Dangers of the Unknowns
Let’s briefly talk about plugins that come from developers that are not really well known, such as individuals. You never know what kind of coding they have. Perhaps they have malicious scripts, or bad ethical coding. The issue here is more on security because the more plugins you install, the more chances something bad can happen.
There is also the possibility that a plugin is no longer is maintained by the developer. As a result, this creates frustration because now you have to find an alternative. Unfortunately, if there is no alternative, you will be stuck wondering what to do.
With WordPress, you get an overload of plugin choices…just from the wordpress.org website alone, you get over 55, 081 at last count. They also recently added a special section for new Block Enabled plugins. Block enabled plugins are in reference to Gutenberg.
Most of these will be the unknowns, but if your website needs many plugins, make sure you don’t skimp on security and ALWAYS KEEP REGULAR BACK-UPS of your website!
How to Solve Too Many Plugins
For some websites, this can be difficult, but here are my recommendations:
- Use Less Plugins – Easy said than done, but try to keep the number of plugins installed. For the ones you don’t use, uninstall them.
- Add Your Own Functions – If you can, try to add functions to your theme so you don’t need a third party plugin.
- Use Reputable Plugins – Try to use only the ones that come from well known and reputable developers.
- Use the Commercial Paid Versions – Free is nice, but using a paid version (and from a reputable source) helps ensure better quality and security.
- Avoid Plugins from Unknown sources – Poor coding, malicious coding, or perhaps the developer will give up on it.
- Keep Regular Back-Ups – ALWAYS keep regular back-ups to be safe. You never know when you will run into a problem.
- Install a Security Plugin – WordPress is the most hacked platform out there. Having a quality plugin is an absolute necessity.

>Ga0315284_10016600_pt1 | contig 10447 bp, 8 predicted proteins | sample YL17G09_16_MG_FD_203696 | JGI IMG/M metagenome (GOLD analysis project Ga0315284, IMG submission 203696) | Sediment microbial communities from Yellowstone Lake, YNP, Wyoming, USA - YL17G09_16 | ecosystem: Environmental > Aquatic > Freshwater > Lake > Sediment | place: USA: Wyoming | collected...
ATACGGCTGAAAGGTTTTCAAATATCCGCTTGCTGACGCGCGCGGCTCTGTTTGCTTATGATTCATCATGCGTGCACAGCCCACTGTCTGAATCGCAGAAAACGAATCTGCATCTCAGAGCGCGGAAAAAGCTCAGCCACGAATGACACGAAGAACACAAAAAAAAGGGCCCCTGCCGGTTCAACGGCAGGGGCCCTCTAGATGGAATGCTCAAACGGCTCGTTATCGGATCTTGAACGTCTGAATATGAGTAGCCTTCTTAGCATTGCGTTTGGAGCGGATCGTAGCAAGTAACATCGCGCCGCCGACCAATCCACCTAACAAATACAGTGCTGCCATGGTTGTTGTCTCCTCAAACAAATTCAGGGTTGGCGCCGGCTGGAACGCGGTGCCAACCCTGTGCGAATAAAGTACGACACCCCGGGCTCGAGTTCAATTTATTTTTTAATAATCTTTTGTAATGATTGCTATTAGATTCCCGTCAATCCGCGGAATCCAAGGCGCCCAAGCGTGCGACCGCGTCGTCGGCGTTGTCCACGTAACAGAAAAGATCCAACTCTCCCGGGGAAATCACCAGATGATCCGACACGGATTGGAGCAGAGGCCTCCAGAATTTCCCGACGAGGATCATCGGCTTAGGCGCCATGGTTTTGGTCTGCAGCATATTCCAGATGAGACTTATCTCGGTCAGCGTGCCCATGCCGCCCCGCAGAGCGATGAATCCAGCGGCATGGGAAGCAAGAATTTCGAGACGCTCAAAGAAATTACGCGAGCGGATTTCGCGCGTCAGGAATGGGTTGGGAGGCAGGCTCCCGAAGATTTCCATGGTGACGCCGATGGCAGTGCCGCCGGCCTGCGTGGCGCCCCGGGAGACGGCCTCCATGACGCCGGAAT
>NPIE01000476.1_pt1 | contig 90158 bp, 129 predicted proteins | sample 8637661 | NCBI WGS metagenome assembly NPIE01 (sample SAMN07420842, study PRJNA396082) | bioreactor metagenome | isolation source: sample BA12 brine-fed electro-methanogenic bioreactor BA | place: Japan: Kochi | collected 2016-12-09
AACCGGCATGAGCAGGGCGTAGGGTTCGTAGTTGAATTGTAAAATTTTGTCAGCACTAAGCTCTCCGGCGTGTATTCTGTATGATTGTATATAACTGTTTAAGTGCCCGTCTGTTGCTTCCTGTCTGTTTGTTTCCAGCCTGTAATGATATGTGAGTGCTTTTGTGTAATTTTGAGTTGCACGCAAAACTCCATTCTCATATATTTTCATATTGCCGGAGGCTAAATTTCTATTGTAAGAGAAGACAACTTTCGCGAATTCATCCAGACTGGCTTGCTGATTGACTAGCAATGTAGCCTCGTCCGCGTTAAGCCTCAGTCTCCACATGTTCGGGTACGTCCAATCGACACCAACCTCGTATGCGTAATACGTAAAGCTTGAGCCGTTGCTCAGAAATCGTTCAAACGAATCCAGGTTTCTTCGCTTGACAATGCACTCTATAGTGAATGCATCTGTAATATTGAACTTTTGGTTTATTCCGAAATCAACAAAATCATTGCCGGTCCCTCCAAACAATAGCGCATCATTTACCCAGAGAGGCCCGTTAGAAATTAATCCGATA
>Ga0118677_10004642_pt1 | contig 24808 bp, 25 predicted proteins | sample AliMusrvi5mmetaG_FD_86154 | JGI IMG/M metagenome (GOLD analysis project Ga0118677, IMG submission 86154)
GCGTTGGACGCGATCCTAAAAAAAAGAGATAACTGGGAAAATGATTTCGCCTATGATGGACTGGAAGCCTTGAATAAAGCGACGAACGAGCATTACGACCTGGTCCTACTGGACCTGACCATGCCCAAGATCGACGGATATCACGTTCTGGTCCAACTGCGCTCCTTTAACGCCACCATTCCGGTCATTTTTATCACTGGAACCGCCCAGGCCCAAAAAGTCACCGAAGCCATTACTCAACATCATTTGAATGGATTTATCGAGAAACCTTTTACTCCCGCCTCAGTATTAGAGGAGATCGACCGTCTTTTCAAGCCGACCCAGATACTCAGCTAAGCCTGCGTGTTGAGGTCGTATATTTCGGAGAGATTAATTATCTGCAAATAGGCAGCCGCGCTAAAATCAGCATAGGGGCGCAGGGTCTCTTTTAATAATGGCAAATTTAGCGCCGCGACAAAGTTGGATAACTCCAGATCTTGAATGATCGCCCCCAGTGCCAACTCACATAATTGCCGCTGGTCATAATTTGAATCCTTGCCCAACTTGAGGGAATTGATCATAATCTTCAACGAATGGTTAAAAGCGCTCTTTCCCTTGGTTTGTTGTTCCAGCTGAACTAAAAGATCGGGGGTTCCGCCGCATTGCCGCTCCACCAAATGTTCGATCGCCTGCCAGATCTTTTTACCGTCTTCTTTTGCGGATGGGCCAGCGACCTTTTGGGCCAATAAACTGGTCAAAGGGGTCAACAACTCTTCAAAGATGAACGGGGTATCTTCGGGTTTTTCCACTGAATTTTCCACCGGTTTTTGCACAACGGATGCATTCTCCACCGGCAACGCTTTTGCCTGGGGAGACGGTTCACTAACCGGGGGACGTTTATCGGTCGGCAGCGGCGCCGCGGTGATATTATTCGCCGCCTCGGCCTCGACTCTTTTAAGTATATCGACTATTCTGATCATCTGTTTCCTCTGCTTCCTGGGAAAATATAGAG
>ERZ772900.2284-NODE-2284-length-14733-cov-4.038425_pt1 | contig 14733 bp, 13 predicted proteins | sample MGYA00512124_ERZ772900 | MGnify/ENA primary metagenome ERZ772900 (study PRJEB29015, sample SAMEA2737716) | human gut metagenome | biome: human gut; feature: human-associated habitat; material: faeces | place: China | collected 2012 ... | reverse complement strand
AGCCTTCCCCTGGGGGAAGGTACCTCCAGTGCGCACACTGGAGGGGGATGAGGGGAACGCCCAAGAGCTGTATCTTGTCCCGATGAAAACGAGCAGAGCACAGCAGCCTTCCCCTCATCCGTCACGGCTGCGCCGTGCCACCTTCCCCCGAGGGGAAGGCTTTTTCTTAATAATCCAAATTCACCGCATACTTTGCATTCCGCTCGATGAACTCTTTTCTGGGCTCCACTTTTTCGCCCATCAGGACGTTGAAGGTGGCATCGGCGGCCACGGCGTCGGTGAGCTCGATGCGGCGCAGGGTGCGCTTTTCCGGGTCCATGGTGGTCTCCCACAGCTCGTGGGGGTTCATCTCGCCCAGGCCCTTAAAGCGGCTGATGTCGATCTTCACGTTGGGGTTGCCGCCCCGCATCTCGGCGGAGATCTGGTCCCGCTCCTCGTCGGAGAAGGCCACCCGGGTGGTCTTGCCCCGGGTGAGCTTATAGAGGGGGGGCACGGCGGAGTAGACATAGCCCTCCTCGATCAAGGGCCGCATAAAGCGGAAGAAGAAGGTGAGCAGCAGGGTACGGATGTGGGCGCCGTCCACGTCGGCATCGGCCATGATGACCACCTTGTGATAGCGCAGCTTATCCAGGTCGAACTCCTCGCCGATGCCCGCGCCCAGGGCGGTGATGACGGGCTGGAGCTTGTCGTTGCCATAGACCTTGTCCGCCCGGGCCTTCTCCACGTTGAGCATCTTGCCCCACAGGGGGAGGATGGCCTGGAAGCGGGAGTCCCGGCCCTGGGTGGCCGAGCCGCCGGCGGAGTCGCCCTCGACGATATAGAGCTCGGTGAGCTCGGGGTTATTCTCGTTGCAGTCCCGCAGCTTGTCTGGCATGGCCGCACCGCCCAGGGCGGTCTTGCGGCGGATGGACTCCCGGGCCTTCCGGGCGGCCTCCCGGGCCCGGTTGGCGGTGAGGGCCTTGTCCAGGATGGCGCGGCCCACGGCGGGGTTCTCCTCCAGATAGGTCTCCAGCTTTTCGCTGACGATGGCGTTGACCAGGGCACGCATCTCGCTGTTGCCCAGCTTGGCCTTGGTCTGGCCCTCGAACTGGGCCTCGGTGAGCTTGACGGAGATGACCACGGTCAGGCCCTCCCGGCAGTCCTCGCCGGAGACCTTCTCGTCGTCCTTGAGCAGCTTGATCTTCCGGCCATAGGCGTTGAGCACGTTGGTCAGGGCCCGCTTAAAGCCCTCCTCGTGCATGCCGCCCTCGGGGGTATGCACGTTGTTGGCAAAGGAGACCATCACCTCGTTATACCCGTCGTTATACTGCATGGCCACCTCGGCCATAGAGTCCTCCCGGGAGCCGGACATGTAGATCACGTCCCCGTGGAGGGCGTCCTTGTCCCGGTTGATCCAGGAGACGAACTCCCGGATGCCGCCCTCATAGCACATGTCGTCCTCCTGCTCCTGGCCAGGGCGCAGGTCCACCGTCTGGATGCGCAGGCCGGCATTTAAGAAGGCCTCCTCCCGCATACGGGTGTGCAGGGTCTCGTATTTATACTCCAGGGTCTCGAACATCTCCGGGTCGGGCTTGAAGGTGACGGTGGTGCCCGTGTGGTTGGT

- Use Plugins that Get Regular Updates – Knowing your plugin is maintained and updated on a regular basis is comforting.
- Optimize your Website – Using a Caching plugin will help, but you will want to keep tabs on how fast your website loads. Google puts a LOT of emphasis on speed when indexing your pages. If your site is loading a ton of scripts, stylesheets, and other things that are a result of a plugin(s), this can hinder your site’s load times.
- Good Hosting – Make sure you are using a good web host that can handle sites that are loaded. Most people are on shared hosting, so remember that you are sharing with others.
How Many is Too Many?
This is going to depend on your website because every site is different.
For most websites, here are at least three plugins that I consider to be required:
For business websites, e-commerce, membership, or other more complex websites, this is going to depend on what features and functions you “need”. Remember, only install what you absolutely need and try to keep it to a minimum. The less you use, the better you will be for efficiency, speed, quality, maintenance, and security.